GPs heard on July 19th that the scheme has been postponed for the time being, with no specific start date.
This means that the closing dates specified below no longer apply, however it does not stop you continuing to read the information below and opting out if you wish.
We would still encourage any patient wishing to opt out to do this sooner rather than later. We will process all Type 1 Opt-Outs that we receive.
In 2013, the government tried to extract patient data from GP records in a programme called care.data, to be used for research and commercial purposes. After lots of controversy around lack of transparency and patient awareness, a token leaflet drop and much resistance from pressure groups and GP surgeries, and then various further attempts at extracting data, the process was finally abandoned in 2016.
Now, in the middle of a global pandemic and concurrent with yet another NHS reorganisation, the government has decided to try again. It has directed NHS Digital to take the medical data from your GP records from September 1, 2021 and each and every day thereafter in a process called General Practice Data for Planning and Research (GPDPR) or what some GPs are now calling care.data2. See link below for the government's direction to NHS Digital.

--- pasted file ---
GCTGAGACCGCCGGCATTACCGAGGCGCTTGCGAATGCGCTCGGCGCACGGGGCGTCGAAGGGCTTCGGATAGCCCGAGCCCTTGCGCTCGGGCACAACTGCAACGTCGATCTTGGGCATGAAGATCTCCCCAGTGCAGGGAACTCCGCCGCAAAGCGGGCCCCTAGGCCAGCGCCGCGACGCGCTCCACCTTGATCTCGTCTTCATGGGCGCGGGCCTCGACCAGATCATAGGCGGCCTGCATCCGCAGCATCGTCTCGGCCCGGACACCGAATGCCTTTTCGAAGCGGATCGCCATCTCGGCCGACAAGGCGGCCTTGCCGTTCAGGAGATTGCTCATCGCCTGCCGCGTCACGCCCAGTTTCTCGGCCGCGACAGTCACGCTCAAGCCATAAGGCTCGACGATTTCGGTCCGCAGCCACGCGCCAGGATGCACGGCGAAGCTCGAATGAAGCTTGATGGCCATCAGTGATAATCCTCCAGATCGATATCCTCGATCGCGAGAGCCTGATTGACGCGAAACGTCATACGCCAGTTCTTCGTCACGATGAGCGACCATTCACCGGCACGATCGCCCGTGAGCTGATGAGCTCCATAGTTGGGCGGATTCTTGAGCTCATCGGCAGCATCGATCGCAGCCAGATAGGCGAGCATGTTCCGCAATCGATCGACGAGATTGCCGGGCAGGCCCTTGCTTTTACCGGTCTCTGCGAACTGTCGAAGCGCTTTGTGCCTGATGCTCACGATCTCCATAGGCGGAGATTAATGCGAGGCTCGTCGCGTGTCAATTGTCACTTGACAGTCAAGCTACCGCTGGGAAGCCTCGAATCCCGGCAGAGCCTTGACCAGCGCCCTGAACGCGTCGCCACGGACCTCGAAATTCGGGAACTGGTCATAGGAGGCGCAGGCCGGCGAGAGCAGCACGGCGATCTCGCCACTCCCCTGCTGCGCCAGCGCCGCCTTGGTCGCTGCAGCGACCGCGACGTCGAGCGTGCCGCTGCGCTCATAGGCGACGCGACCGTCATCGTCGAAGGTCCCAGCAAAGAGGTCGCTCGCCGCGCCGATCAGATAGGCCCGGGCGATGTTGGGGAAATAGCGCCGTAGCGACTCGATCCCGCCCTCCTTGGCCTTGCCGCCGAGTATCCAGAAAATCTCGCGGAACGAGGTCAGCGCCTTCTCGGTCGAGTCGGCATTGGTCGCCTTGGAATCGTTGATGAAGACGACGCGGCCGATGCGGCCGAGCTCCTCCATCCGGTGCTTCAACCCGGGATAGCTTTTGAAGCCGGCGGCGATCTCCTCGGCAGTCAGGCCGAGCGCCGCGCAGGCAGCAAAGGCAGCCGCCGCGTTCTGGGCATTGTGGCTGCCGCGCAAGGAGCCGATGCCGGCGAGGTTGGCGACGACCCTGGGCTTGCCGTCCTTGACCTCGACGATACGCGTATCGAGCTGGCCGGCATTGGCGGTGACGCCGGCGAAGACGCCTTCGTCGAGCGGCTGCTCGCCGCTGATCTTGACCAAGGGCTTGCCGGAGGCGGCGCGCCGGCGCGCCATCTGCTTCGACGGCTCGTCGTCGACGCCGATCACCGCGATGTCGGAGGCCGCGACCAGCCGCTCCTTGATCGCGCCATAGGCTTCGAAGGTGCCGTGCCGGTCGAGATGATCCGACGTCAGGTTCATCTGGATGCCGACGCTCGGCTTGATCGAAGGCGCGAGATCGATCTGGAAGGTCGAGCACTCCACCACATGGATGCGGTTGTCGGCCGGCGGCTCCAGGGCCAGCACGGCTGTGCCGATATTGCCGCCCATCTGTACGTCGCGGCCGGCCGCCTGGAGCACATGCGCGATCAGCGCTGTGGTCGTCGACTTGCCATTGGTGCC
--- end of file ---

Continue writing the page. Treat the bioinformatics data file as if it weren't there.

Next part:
The original date for the data extraction was July 1, 2021, but given adverse publicity this has since been postponed to September 1, 2021 to give more time for patients to learn about the process, though no formal information campaign has yet been announced.
Given the lack of clarity from government about the last data grab and the worryingly similar nature of this current data grab, we are not holding our breath waiting for sensible information to arrive for our patients, therefore we are providing this page for your benefit so that you know what is going on and so that you can actively choose what happens to your data.
The information extracted from GP records for any living patient (adults and children) will include almost all of the data in your medical record and which can be personally identified to you:
Data extracted is not anonymised. It is pseudonymised, but this data can be linked to you quite easily by NHS Digital and any other organisations whom it chooses to share your data with. NHS Digital has the key to unlock your data so that each subsequent daily extraction of data from GP records is matched correctly, so it does know exactly who the data belongs to. GP records are often so full of information and contain such specific detail that it would be very easy to identify anybody from certain aspects of record, especially if they already have some information on you.
Ostensibly the purpose of this data grab is for research and planning, but in reality, your data can be shared with/sold to any organisation that NHS Digital chooses to engage with. This can include: commercial organisations, private providers, insurance companies, other government departments, drug companies, big data firms, police and security services. See links below for NHS Digital's price list for sharing data and a list of organisations it has already shared data with.